Before You Say I Do: Take Care of Your Financial Checklist

You're excited about reaching the next milestone in life — walking down the aisle! You and your spouse-to-be have set the date and picked a honeymoon destination, but have you talked about your financial checklist? Talking about money before you get married will save you headaches in the future. Get your marriage started on the right foot and check off these financial to-do's on your list!

Combine Finances

Do you plan to combine your finances? For most couples, setting up joint bank accounts is a natural move once you get married. Discuss whether your want to combine all of your accounts or keep some separate. If you choose to keep accounts separate, talk about which fund will cover general expenses like groceries, mortgage, rent and utilities. Don't forget to alert your employer and bank of your new accounts, in case you prefer to directly deposit your paychecks.

Talk About Debt

Having a conversation about debt could be tricky, but keeping your spouse-to-be in the dark about a large credit card bill is a big no-no. Make a list of your liabilities, including student and car loans, credit card balances and any money you owe family or friends. Request reports from the credit agencies to learn your credit scores and any pending balances. Make a date to disclose all of your financial skeletons; you might hesitate at first, but better to do it now, so you are able to set up a plan to tackle how to pay it off.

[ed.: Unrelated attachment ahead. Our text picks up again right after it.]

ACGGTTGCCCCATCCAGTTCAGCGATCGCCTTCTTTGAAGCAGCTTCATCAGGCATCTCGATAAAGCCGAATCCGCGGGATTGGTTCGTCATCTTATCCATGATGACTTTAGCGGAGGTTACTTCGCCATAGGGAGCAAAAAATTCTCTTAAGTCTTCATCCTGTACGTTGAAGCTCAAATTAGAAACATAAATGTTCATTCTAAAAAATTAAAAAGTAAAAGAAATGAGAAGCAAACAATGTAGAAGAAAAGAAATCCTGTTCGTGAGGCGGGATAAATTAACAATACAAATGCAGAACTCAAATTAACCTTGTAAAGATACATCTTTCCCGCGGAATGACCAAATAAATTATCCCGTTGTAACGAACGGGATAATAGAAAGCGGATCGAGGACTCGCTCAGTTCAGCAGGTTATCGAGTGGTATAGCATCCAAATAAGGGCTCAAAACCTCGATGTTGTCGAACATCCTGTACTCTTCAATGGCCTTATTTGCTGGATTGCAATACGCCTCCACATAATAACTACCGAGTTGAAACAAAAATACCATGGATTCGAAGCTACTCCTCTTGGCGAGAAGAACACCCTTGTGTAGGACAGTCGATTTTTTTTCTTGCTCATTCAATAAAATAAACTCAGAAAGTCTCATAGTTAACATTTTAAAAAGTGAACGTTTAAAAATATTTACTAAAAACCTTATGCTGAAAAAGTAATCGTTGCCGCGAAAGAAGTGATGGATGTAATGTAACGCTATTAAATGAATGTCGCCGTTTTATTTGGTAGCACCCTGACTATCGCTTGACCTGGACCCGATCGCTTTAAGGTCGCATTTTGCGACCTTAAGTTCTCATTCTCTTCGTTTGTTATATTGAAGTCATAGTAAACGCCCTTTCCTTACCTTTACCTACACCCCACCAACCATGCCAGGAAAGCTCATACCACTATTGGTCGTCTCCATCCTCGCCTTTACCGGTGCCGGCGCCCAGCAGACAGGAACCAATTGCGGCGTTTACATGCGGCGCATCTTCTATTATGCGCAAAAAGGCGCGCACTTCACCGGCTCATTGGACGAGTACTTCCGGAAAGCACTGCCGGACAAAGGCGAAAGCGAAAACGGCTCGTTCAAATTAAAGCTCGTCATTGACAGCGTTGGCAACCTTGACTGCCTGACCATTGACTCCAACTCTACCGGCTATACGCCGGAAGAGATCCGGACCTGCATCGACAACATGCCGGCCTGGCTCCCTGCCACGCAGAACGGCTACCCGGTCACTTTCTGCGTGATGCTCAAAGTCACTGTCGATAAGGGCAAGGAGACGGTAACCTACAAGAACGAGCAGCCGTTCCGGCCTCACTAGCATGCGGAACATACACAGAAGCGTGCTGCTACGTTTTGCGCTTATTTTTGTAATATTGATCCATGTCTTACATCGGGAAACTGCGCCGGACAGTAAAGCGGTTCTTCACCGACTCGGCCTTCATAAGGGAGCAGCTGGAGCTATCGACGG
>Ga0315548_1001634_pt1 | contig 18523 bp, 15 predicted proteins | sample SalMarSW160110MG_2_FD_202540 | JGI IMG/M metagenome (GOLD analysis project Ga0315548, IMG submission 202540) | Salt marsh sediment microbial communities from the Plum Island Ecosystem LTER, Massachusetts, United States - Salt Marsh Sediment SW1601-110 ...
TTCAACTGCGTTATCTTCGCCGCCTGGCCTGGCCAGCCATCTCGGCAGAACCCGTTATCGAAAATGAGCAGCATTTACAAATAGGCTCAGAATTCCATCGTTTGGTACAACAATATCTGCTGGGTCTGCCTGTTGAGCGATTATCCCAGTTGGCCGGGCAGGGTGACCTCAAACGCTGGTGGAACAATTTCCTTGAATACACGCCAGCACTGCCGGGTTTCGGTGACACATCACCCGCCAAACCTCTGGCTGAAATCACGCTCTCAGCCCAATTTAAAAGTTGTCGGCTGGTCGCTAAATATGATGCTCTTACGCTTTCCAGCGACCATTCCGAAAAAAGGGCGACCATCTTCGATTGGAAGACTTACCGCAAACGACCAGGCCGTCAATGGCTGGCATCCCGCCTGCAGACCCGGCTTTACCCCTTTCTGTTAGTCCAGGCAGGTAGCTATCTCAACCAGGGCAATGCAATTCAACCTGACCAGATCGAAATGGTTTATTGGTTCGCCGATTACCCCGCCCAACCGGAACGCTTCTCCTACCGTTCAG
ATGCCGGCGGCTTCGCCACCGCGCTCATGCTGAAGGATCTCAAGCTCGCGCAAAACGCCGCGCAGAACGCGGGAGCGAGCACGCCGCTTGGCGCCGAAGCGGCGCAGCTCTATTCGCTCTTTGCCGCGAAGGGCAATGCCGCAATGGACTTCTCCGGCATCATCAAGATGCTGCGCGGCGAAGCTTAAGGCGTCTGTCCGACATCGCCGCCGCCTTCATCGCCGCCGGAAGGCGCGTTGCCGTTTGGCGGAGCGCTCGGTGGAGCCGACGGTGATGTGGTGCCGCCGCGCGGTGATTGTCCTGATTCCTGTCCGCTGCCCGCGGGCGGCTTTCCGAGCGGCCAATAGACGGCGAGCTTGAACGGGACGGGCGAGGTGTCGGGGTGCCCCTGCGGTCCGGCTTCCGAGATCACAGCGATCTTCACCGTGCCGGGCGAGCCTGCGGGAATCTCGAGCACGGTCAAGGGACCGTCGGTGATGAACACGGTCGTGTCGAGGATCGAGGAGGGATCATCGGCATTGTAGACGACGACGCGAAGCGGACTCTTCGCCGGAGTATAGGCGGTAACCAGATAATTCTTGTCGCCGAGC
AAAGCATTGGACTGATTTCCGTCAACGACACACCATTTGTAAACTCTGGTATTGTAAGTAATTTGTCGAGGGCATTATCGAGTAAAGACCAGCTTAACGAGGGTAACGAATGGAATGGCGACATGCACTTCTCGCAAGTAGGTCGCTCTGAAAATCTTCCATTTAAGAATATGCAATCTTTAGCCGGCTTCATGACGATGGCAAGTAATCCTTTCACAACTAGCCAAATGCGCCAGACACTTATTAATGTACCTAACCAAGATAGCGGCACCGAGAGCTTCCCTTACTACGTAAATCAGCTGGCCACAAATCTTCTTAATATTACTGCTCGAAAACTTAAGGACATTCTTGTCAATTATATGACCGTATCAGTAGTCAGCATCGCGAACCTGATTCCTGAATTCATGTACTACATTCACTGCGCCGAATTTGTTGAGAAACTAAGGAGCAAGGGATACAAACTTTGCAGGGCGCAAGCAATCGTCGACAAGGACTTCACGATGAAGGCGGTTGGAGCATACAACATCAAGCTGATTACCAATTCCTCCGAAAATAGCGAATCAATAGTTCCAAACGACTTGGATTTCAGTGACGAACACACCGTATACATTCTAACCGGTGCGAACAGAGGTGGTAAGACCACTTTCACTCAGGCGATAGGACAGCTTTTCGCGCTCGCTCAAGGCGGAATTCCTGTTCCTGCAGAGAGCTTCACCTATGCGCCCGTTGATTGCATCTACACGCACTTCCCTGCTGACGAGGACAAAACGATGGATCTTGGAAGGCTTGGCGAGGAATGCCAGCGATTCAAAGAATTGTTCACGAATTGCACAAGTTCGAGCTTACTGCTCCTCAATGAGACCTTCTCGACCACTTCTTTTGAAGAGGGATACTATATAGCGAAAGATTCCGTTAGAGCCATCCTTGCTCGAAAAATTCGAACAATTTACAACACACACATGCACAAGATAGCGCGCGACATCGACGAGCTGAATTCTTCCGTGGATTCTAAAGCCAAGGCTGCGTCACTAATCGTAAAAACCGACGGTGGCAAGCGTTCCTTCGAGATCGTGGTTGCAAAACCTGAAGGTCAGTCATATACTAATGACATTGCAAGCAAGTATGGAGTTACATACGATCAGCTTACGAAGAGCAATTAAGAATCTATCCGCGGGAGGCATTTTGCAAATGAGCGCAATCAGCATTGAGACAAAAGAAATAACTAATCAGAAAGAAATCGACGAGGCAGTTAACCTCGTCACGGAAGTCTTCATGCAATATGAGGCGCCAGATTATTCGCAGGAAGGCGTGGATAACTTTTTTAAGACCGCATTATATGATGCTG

Financial Philosophy

Who's the saver and who likes to spend money? Knowing each other's financial goals will help you communicate better in the future. This is a great time to discuss whether you want a prenup if your philosophies don't match. Talk about how you plan to budget your day-to-day finances and what spending limit you want to set for individual purchases. It may mean you are willing to compromise on certain issues, but you won't know until you talk about it.

Protect your Identities

Changing names, combining finances and filling out paperwork will leave you vulnerable to identity thieves. Hackers are savvy about getting the information they need and before you know it, you have unauthorized charges on several of your credit cards. Be proactive and aware of identity theft.

Review Important Documents

You don't want to be a downer, but the truth is sometimes unexpected things happen. If you have a will, determine how you need to update it to include your spouse-to-be. For any other accounts, like a 401K plan, stocks and mutual funds, as well as bank accounts, decide your beneficiary designations. Do either of you have life insurance? If you plan to have kids or even if you don't, it is necessary to at least discuss how you want to approach this issue. It's not always the easiest conversation, but it is a part of acting financially responsible.


Set up times to talk about finances and revisit goals. For some couples, it might mean talking about it monthly; for others, a discussion every few months will work. Decide what works best for you and your marriage.

Celebrate your upcoming nuptials, but first, address your financial concerns. You want to keep smiling long after you walk down the aisle!